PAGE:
Do you have a noisy inner critic or do you have techniques that you use to silence yours? I’d love to hear your thoughts in the Comments below.





Do freelance trainers need qualifications to get work?

Attitude not aptitude quoteIn my experience, people tend to sit quite firmly on one side or other of the experience versus qualifications debate. There are those that believe industry, training and life experience counts for more than paper qualifications, while others argue that setting up as a freelance trainer without provable qualifications devalues the role.

With the intention of throwing an objective light on the debate, I can safely say that I’ve encountered individuals with a list of qualifications as long as their arm who fail to engage their audience, while others with no qualifications have held their trainees captivated with their real world experience. On the flipside, I’ve met people who have worked at the coal face of their industry but just can’t translate their experience into training. Some people wow crowded rooms, while others work best with small groups or on a one-to-one basis – qualifications rarely influence this, although they can boost your confidence in certain settings.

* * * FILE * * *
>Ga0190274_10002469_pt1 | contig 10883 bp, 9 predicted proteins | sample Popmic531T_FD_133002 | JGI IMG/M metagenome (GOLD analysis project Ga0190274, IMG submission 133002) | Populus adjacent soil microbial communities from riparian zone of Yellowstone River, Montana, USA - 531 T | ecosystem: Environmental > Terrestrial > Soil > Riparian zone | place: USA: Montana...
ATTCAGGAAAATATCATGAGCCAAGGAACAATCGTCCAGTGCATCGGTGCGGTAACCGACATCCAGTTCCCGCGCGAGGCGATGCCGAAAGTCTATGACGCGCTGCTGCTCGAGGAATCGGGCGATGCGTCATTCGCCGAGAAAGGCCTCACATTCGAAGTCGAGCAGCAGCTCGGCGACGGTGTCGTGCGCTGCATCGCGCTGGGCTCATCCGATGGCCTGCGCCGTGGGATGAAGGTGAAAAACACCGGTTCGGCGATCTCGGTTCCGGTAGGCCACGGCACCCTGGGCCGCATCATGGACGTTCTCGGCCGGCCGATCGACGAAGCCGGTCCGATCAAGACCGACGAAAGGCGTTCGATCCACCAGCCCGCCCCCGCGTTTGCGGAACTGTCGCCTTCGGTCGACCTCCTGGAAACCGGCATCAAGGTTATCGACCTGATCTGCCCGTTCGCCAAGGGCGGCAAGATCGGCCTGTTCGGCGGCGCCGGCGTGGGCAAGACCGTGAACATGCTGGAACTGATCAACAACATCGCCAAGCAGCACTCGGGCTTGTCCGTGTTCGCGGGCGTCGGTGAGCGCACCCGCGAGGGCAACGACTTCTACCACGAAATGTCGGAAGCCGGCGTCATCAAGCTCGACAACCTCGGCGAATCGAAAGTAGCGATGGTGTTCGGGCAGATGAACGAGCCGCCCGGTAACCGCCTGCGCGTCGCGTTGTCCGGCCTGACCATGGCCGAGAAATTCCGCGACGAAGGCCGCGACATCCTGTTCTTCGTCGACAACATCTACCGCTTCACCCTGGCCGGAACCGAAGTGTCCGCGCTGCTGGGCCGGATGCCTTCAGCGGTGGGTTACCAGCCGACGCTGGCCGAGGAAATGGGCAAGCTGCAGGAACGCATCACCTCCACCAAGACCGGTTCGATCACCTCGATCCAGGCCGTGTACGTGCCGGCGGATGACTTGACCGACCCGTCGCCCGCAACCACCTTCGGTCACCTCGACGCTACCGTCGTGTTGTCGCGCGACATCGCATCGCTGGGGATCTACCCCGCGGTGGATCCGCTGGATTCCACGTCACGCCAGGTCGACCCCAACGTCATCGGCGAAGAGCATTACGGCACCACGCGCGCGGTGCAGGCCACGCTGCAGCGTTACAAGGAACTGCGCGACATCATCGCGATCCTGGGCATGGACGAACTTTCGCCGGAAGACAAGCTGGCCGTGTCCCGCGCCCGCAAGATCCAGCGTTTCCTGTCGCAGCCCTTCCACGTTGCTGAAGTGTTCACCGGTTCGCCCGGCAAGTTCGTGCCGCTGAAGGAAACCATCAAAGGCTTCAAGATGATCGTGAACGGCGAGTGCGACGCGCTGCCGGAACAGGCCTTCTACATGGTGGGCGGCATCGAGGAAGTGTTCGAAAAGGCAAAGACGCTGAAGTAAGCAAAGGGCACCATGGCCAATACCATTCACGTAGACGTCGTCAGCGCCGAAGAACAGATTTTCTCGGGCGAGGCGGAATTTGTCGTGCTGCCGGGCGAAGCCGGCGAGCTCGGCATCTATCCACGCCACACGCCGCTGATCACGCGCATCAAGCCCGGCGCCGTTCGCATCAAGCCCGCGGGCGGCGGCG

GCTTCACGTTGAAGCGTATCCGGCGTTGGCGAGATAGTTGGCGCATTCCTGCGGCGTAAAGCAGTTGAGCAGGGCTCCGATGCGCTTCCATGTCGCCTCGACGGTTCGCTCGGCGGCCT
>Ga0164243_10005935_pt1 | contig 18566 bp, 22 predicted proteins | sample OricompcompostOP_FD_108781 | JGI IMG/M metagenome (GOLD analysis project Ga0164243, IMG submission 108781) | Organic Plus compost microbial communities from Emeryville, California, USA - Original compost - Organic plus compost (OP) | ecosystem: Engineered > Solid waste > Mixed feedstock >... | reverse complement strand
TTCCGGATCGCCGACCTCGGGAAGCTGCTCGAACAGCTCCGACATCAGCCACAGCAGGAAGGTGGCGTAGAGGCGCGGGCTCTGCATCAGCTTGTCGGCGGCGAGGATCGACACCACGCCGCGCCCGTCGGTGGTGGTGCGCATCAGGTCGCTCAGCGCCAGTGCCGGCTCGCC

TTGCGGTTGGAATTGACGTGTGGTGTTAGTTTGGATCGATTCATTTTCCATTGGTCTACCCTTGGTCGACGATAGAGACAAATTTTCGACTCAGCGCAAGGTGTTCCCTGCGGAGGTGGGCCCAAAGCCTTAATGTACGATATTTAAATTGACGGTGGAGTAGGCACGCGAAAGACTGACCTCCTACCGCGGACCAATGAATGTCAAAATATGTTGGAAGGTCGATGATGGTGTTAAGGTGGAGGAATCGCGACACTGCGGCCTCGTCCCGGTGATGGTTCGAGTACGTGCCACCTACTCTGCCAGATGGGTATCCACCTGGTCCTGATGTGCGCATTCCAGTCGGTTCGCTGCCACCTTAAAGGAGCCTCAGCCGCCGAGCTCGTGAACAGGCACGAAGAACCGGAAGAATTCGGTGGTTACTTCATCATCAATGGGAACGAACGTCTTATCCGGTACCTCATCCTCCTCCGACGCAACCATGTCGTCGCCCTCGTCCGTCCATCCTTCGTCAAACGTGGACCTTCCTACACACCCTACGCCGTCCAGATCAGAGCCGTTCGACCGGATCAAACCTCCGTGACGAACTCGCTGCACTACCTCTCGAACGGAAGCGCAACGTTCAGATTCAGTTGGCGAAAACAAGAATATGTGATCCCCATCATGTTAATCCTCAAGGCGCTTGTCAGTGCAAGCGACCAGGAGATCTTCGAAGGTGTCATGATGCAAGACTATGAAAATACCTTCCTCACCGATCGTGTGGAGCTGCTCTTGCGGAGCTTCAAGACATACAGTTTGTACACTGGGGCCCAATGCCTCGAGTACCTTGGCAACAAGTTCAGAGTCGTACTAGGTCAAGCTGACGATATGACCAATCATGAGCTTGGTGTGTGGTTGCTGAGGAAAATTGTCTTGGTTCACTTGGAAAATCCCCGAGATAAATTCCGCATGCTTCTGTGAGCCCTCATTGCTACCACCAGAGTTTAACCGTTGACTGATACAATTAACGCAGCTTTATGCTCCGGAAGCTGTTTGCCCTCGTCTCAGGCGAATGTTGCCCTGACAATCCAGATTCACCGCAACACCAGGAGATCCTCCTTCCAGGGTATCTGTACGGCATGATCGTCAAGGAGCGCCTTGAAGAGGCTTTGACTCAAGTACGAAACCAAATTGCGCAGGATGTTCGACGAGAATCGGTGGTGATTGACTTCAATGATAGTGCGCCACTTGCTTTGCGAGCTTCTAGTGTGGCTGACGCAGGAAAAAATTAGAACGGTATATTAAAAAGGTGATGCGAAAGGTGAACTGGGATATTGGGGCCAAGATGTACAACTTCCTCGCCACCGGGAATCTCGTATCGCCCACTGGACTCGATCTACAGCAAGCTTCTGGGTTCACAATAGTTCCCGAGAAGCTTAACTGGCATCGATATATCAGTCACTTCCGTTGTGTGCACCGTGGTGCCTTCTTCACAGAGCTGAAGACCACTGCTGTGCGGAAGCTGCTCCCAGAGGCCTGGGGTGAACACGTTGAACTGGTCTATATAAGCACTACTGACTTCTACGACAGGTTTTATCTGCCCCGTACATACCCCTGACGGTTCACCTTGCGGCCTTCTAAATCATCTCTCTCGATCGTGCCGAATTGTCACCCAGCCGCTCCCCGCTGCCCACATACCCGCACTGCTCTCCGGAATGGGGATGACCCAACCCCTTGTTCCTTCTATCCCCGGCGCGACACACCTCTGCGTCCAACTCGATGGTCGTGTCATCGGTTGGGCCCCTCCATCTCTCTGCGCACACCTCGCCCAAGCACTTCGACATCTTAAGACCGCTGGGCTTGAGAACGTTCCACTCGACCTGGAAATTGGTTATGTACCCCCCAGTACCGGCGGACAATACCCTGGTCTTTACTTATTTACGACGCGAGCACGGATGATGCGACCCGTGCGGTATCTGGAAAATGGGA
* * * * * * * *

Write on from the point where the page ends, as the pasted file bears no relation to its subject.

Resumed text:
As with so many things in life, I’m convinced there is no one-size-fits-all approach to effective training.

Focus on demonstrating your quality

Whether or not you hold any training qualifications, your priority as a freelance trainer should be to work out what sets you apart from the crowd – i.e. HOW you work and WHO you are – and how to demonstrate and communicate your quality.